Unfortunately research articles directly about the EYLP were scarce and little evidence of further research on the success of the EYLP could be found.
The construction of early years reading encapsulated within the EYLP is somewhat narrow as a significant amount of other reading research is excluded.
These views align with the view of reading advocated by the EYLP.
The data in this study indicate that the implementation of the EYLP impacted upon the participating teachers' roles by positioning them as 'implementers'.
The Early Years Coordinator position that was initiated in schools as a part of the EYLP also positions teachers as 'implementers'.
The rhetoric of the EYLP as an intervention program that develops a shared understanding of reading by working in partnership with teachers and parents is undermined by the fact that its discourse implicitly positions its own knowledge, principles and practices as expert.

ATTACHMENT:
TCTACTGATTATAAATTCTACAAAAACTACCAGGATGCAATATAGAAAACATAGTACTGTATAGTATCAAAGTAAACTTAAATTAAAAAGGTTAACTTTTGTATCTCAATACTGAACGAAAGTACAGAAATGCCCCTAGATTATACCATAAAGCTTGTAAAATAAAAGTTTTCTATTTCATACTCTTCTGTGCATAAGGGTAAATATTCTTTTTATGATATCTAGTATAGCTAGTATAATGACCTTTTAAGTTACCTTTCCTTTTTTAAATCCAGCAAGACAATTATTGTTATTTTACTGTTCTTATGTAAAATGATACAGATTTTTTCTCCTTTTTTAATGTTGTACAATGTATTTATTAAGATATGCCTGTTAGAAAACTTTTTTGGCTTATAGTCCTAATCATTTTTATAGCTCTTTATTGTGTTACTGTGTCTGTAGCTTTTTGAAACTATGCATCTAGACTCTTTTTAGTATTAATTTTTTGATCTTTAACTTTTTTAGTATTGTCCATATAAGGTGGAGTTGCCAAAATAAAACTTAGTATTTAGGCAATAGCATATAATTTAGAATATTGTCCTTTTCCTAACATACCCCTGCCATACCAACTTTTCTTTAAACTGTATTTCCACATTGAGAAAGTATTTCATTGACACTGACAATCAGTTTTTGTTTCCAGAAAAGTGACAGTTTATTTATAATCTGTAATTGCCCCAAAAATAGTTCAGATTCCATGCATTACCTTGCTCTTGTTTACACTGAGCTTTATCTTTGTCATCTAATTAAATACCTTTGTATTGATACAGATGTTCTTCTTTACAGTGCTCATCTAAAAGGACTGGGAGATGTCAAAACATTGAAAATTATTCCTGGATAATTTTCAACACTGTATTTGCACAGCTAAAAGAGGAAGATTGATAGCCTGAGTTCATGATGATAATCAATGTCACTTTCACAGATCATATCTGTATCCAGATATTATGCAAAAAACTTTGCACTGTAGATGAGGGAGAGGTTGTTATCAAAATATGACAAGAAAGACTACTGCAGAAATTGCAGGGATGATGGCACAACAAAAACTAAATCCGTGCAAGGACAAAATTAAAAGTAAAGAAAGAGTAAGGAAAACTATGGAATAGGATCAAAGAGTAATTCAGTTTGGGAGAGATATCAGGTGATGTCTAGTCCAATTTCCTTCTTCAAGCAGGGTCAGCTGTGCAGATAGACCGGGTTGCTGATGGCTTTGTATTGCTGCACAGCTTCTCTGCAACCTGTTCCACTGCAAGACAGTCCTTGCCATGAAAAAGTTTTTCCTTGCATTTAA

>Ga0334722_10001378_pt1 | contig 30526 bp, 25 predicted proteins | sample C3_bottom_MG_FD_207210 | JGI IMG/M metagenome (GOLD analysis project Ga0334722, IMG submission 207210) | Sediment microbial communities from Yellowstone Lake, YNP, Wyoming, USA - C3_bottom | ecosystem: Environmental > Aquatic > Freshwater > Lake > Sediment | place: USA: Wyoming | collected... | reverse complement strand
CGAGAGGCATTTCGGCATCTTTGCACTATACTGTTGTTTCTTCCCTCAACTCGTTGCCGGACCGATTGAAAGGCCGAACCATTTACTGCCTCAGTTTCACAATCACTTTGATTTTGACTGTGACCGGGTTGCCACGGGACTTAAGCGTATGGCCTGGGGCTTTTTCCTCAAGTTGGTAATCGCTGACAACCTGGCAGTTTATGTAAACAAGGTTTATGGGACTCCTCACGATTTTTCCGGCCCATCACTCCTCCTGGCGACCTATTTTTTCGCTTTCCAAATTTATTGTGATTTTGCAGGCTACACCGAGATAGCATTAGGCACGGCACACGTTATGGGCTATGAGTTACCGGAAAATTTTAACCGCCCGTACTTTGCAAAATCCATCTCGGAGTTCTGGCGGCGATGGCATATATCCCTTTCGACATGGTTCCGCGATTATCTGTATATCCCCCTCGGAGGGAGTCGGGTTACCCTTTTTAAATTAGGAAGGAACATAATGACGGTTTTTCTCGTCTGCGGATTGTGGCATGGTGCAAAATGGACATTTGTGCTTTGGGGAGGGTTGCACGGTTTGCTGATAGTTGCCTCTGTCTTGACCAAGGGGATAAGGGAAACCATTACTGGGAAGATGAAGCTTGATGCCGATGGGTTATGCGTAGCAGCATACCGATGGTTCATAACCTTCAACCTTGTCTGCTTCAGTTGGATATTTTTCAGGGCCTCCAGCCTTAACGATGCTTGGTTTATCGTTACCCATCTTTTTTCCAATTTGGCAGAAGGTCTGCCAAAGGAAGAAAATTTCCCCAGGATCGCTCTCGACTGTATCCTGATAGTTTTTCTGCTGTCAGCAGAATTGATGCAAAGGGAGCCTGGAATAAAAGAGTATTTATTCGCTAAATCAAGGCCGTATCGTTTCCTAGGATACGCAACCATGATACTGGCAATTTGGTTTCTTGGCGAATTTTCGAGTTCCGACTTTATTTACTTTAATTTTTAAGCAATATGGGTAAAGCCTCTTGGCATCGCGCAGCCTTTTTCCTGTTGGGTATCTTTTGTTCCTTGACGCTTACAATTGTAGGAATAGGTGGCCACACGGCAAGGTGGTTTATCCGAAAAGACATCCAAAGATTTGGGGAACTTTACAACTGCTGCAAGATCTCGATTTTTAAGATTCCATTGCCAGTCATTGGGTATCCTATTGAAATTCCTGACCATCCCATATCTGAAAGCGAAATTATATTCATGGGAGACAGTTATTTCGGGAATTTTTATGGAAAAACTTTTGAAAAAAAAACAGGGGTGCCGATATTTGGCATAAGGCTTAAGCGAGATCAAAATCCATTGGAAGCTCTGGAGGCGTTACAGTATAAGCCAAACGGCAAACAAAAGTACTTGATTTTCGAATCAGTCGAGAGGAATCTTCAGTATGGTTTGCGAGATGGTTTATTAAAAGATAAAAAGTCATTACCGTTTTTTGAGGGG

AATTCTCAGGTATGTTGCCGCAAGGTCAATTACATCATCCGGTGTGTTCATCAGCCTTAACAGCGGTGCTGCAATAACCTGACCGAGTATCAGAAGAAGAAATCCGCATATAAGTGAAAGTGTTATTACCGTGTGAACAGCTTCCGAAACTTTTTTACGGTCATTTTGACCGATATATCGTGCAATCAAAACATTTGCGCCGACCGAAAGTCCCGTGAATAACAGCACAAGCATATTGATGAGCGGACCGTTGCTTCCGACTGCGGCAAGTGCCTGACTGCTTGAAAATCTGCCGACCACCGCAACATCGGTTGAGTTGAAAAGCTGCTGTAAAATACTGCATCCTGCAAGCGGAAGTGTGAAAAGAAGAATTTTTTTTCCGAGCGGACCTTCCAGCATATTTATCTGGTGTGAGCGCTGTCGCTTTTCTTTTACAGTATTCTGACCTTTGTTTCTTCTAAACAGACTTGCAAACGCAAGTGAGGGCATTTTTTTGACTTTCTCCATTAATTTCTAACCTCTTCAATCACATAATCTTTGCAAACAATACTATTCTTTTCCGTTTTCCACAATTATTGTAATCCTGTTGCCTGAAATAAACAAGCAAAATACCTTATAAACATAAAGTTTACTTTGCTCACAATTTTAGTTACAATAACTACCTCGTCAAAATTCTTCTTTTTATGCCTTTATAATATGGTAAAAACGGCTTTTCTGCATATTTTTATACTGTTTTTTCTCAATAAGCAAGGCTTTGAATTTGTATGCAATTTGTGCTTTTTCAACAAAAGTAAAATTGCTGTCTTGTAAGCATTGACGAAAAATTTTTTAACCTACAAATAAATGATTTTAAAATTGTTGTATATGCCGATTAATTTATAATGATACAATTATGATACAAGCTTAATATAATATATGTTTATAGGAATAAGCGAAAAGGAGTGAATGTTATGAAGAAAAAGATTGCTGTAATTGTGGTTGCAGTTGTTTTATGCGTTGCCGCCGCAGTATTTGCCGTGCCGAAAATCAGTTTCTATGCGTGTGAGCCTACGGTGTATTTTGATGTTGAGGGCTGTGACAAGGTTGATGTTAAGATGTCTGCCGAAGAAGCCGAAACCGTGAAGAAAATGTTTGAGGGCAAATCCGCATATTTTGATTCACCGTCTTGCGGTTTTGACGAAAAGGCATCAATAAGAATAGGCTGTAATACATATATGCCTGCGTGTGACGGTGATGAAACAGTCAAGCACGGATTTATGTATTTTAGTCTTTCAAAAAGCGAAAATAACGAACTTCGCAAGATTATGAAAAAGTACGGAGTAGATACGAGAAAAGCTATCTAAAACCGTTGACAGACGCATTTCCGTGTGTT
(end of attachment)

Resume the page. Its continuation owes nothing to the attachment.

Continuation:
Most of the teachers interviewed reported developing a number of coping strategies in order to be able to implement the EYLP while dealing with time and resource limitations.
The EYLP requires daily implementation of the literacy block between 9 and 11 a.
In this manner some teachers found it necessary to modify their implementation of the EYLP as a means of survival: to minimise impracticalities in order to better meet the learning needs of their students.
Most teachers assumed that the EYLP had a sound research-base and so did not critique it or seek other literacy research.
The EYLP was identified as contributing to the de-professionalisation of teachers through its discourse and prescribed structures.